How to Handle Back Pain in Labor
In most cases, a woman feels some achiness or cramping in her back during labor, reveals the American Pregnancy Association, and for around a quarter of women back pain is severe. This pain is commonly referred to as “back labor,” and tends to be worse during contractions.
Until labor starts, you won’t know what level of back pain you will experience. By preparing yourself for the possibility of back labor and knowing what you can do to ease the pain, it may be easier to handle.
- 4 Steps to Handle Back Pain in Labor
- 1. Get on all fours to relieve the pressure on your back during pregnancy.
- 2. Walk, squat, lunge or sit on a birth ball to try to encourage the baby to change position during labor.
- 3. Apply a hot or cold compress to your lower back during labor.
- 4. Ask for an epidural, which is a form of local anesthesia, if no other pain management techniques relieve your back pain, and having a natural childbirth is not a priority.
4 Steps to Handle Back Pain in Labor
1. Get on all fours to relieve the pressure on your back during pregnancy.
From this position, you may want to perform daily pelvic tilts to encourage your baby into a favorable position. Position yourself on your hands and knees, curl your back as you let your head drop between your arms, then straighten your back again. Repeat 10 times, twice per day.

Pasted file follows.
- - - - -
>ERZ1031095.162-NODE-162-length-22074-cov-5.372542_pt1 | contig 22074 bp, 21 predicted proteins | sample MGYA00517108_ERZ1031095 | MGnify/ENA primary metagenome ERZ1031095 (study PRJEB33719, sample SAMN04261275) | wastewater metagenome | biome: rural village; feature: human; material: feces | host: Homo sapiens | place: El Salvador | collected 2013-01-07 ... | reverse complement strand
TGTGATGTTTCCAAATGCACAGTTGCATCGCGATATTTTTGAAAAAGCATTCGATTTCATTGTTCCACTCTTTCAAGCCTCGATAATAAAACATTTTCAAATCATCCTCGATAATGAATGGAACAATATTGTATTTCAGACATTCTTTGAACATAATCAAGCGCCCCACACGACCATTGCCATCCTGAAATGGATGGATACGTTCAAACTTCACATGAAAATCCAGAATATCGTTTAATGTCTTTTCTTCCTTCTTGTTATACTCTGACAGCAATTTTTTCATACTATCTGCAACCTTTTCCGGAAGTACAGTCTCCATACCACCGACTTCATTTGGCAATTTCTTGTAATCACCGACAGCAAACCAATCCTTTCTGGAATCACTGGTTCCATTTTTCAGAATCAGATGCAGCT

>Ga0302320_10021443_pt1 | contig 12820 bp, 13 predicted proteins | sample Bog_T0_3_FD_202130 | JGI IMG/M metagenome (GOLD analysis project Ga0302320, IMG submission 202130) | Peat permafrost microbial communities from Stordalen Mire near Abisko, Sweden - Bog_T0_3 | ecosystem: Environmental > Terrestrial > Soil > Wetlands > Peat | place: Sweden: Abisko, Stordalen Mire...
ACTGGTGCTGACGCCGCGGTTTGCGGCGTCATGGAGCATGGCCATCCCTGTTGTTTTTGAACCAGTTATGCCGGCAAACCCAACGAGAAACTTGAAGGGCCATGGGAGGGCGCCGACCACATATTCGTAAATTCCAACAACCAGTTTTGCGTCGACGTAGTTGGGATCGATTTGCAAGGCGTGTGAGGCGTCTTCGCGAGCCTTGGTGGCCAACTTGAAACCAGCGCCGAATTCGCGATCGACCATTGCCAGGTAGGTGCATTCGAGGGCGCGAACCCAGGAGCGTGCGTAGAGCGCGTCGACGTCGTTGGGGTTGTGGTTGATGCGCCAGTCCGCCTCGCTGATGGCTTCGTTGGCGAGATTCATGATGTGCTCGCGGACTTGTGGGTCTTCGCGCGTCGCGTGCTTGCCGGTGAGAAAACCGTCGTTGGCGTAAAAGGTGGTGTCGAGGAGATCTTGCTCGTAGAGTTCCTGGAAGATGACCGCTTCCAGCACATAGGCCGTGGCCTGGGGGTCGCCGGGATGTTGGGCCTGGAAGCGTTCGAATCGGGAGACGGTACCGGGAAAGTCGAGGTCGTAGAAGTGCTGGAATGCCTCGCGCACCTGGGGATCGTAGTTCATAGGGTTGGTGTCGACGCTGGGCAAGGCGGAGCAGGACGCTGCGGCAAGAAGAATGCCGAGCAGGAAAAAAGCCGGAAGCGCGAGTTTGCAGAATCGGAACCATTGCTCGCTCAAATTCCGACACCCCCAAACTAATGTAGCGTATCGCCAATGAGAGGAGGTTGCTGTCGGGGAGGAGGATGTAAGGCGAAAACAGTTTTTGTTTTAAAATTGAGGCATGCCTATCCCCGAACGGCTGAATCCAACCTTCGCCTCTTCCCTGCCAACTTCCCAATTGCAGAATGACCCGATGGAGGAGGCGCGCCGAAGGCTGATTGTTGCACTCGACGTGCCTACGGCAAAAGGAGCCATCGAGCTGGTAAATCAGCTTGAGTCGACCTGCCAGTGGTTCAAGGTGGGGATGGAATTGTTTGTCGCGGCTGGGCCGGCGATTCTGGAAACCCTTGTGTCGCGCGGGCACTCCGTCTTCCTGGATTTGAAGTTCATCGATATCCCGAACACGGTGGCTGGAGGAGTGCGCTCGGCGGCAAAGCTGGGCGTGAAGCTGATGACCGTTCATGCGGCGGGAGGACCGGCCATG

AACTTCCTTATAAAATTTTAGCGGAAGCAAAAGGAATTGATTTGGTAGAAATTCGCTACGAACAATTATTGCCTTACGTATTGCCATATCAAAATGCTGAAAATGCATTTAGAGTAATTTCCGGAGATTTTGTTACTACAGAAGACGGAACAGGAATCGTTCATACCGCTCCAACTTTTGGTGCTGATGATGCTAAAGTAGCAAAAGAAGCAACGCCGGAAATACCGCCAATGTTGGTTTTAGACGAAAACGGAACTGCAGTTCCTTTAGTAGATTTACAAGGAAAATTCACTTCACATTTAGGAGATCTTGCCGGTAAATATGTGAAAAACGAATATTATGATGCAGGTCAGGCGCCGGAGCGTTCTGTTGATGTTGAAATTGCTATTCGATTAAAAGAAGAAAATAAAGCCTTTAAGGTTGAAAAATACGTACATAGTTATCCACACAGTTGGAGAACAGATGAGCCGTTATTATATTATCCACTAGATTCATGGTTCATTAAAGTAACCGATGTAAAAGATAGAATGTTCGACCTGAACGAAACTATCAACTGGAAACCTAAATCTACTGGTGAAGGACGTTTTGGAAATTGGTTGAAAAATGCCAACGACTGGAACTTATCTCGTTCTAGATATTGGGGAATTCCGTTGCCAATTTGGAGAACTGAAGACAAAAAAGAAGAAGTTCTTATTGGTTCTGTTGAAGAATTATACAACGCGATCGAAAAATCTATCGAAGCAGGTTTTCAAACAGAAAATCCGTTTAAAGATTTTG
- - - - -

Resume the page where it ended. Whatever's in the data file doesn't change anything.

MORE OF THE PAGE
2. Walk, squat, lunge or sit on a birth ball to try to encourage the baby to change position during labor.
Try hula-hooping if you think you’re up to it. Spend as little time flat on your back as possible, advises BabyCenter, as this increases the likelihood of back labor. The baby’s position is a common cause of back pain; for example, if the baby is facing the mother’s abdomen, his head may apply pressure to the mother’s tailbone. Improving the baby’s position may help to ease back pain.
3. Apply a hot or cold compress to your lower back during labor.
Some women prefer heat, while others get more comfort from cold. Try alternating heat and cold. Always place a towel between your bare skin and the compress for protection. Ask your spouse or birth partner to do this if you find it too awkward. Roll a tennis ball, hollow rolling pin, water bottle or beverage can across your lower back to apply counterpressure.
4. Ask for an epidural, which is a form of local anesthesia, if no other pain management techniques relieve your back pain, and having a natural childbirth is not a priority.
In most cases, an epidural provides complete relief from all types of labor pain, including back pain.
Tips and Warnings
- Take a childbirth class during your third trimester, one that will cover techniques to relieve back pain.
- Discuss pain-control methods with your practitioner in advance of the labor. Write a birth plan if you want to make sure your preferences are recorded. However, be prepared to change your mind about pain relief during labor, depending on how your labor is progressing and the level of pain you are experiencing.
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